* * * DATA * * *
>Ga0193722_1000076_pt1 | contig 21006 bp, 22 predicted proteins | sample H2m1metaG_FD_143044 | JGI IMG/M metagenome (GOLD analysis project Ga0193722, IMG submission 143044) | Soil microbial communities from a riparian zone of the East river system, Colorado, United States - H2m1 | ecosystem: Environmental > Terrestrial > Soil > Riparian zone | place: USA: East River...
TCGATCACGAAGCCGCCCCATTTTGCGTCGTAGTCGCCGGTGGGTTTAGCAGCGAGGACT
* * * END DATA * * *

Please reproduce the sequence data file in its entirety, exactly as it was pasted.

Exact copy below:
>Ga0193722_1000076_pt1 | contig 21006 bp, 22 predicted proteins | sample H2m1metaG_FD_143044 | JGI IMG/M metagenome (GOLD analysis project Ga0193722, IMG submission 143044) | Soil microbial communities from a riparian zone of the East river system, Colorado, United States - H2m1 | ecosystem: Environmental > Terrestrial > Soil > Riparian zone | place: USA: East River...
TCGATCACGAAGCCGCCCCATTTTGCGTCGTAGTCGCCGGTGGGTTTAGCAGCGAGGACT